Each of the segments 52 may be coated on its outside surface and its inside surface with a metallic coating such as silver. The metallic coating, such as typically provided by a metallized surface, provides an electrode for connecting the transducer segment to a circuit to provide for excitation or sensing of acoustic vibrations by an individual segment 52. Also shown in FIG. 3A, a common lead 62 is connected to a common jumper wire 66 that is connected to the outer surface of each of the segments 52 of the segmented array 50 at a corresponding terminal 60 disposed on the outer metallized surfaces of the segments 52. Another signal lead, common lead 64 is similarly connected inside the mandrel 54 to a sequence of jumper wires (not shown) connected to each of the inner surface electrodes of the segments 52. Further, In the embodiment of FIG. 3A, the electrodes on the outer wall of the segments defines one pole of the transducer and the electrodes deposited on the inner surface of a segment together define the opposite electric pole.
Disposed within the segmented array 50 of FIG. 3A is a cylindrical mandrel 54 of smaller diameter than the inside diameter of the segmented array 50. The mandrel 54 may be a machined component fabricated of aluminum, for example. Between the inside wall of the segmented array 50 and the mandrel 54 is an annulus 56 of, typically, molded silicone material that further contains several passages 58, disposed parallel to the longitudinal axis of the mandrel 54 and through the wall of the annulus 56 to provide for thermal expansion of the segmented array 50. The silicone annulus 56 provides a relatively solid construction of the transducer elements and the mandrel while isolating them acoustically.
Referring to FIG. 3B, there is illustrated an amplitude vs. frequency graph 72 of the responses of a typical example of a non-segmented cylindrical piezoelectric resonator 70 having a diameter of 1.50 inches and a length of 1.00 inch. The response illustrated is characteristic of one of two principle modes of vibration in a cylindrical PZT element or crystal. One of the modes is in the direction of the longitudinal axis of the cylinder form (the longitudinal mode) as the vibration wave propagates along the surface of the cylinder. The other mode is in a radial direction around the circumference of the cylinder (the circumferential mode) as the element expands and contracts radially. In FIG. 3B, resonant frequencies occur at approximate frequencies of (A) 12 KHz; (B) 26 KHz; (C) 71 KHz; and (D) 178 KHz. The frequencies at (A), (B), and (C) are believed to correspond to three different complex, longitudinally-dominant modes of vibration of this particular configuration. The frequency at (D) represents a resonance occurring in the circumferential mode and is well above the usual range of interest for use in a logging tool instrument.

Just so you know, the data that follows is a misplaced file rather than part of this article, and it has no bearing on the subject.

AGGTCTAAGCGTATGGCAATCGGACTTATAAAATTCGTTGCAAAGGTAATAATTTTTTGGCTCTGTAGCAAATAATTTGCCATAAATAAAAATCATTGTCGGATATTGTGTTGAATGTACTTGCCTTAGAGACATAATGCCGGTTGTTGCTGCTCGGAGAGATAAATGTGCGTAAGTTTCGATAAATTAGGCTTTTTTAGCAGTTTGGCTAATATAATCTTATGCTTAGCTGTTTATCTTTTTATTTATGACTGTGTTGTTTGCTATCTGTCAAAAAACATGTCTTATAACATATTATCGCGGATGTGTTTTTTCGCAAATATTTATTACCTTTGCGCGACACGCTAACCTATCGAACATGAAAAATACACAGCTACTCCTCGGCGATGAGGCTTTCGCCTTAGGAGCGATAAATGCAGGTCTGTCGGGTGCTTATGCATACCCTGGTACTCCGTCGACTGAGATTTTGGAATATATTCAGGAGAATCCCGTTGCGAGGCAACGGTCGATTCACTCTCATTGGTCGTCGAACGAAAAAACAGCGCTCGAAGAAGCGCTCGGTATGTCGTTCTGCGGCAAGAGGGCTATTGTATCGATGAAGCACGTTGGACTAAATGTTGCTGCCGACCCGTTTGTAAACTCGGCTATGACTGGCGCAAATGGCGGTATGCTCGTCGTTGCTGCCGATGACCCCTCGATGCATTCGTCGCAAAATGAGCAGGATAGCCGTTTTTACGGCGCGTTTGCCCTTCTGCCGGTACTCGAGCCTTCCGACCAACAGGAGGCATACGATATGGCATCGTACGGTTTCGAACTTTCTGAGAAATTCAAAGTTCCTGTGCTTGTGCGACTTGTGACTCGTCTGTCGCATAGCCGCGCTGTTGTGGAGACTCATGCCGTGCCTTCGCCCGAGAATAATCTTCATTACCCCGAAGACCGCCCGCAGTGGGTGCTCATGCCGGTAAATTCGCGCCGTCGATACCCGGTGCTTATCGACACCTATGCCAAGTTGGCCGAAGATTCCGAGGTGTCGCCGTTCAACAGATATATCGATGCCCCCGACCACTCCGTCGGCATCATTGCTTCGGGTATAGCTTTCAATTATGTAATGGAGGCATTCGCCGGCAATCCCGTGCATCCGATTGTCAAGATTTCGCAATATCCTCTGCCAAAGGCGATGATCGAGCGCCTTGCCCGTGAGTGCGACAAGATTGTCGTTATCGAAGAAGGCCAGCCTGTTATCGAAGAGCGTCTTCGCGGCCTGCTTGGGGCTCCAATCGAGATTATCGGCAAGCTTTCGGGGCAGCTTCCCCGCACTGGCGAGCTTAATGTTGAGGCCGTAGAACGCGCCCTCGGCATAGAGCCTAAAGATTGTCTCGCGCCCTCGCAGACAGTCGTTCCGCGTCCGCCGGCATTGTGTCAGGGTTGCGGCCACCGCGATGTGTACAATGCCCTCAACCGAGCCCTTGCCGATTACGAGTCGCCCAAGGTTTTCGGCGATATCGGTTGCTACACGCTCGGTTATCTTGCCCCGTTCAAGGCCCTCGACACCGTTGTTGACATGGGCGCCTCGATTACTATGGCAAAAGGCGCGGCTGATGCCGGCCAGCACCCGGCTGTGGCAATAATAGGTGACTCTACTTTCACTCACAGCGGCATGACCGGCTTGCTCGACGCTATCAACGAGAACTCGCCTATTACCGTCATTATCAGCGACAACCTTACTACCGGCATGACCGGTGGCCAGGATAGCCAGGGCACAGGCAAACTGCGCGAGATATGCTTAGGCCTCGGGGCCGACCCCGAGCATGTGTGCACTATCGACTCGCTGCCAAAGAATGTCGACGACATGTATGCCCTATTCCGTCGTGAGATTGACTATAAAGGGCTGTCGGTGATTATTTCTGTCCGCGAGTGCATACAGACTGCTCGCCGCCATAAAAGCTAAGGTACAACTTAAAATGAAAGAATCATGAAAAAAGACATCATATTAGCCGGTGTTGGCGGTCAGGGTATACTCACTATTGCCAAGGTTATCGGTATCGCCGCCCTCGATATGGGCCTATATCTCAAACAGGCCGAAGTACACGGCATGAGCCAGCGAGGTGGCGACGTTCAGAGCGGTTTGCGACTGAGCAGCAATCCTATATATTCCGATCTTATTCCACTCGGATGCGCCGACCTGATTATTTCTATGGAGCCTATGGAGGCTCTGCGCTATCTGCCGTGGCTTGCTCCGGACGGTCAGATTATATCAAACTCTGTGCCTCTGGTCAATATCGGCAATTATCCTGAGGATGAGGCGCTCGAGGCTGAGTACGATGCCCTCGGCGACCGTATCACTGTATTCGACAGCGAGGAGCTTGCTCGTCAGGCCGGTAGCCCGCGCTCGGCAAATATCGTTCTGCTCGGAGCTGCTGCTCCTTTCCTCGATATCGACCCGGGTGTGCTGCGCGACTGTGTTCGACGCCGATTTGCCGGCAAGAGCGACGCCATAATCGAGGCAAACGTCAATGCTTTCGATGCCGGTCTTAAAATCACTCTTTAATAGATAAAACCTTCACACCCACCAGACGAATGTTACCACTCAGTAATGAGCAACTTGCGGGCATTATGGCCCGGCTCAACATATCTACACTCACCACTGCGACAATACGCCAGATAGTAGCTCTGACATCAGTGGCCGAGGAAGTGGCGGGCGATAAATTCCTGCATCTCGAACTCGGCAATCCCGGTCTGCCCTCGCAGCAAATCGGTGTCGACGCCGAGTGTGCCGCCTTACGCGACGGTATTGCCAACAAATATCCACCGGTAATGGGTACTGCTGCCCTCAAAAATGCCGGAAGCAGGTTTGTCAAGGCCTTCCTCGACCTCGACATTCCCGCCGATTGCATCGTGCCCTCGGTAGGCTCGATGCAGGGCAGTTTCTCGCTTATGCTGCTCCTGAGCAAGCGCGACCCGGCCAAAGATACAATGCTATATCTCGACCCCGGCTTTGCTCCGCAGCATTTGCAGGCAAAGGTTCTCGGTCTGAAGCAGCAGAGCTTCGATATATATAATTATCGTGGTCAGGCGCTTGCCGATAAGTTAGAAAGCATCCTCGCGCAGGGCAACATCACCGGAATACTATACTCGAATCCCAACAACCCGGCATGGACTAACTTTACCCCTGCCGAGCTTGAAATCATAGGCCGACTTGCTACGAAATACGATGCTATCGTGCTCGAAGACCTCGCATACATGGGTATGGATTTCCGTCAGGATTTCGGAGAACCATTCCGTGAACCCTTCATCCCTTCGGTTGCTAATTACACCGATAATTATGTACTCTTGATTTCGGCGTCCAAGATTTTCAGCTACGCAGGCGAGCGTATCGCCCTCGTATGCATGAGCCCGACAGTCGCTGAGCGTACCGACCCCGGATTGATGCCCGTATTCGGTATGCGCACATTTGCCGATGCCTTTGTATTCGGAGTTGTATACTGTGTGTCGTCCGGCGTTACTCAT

Operation at around 20 KHz is favored because of the resolution it provides for these type of applications and because it is not so subject to the attenuation affects due to refraction boundaries in the well. Ideally, the transducer element would be resonant only at the band of interest. However, for small diameter tools, the transducer must necessarily be correspondingly smaller. This means that the resonant frequency of the transducer element rises and the transducer is subject to the attenuation mentioned herein above. Thus, a single, smaller transducer may become unusable. The solution provided by the present invention is to divide the cylindrical shell of the required diameter into smaller lengths or segments longitudinally and to assemble several of them together, edge-to-edge, with a resilient gasket between each adjoining segment, to bring the overall length back to that needed for sufficient acoustic output. The resilient gasket is provided to isolate the resonant response of each segment from the others. The several segments are driven in parallel when used in a transmitter, or their output signals added together when used as a receiver, to provide the needed amplitude.
Referring to FIG. 3C, there is illustrated an amplitude vs. frequency graph 76 of the responses of a longitudinal segment of a cylindrical piezoelectric resonator 74 having a diameter of 1.50 inches and a length of only 0.375 inch. From the graph, it is seen that there is a single resonant response (A) at approximately 178 KHz, that is due to the circumferential mode, lies well above the frequency range of interest, and has an amplitude equal to a fraction of the amplitude of the full length resonator. Since the lower frequency response is free of resonances, because the responses of the longitudinal modes are transposed to much higher frequencies (above the range of frequencies in FIG. 3C) as a result of the substantial shortening of the axial length of the segmented element, the segment may be driven in an anti-resonant mode at a desired frequency of, e.g., 20 KHz with no interference from other signals or “spurs.” To accomplish this, several like segments are assembled together and driven or sensed in parallel, to reach sufficient amplitude. It will also be apparent to persons skilled in the art that such a segment 74 as illustrated in FIG. 3C may be operated at other frequencies in the range of the anti-resonant spectrum for the particular crystal, for example, 5 KHz to 50 KHz. Such operation at other frequencies, including operation at multiple frequencies, opens the possibilities of new measurement capabilities for down-hole instrumentation.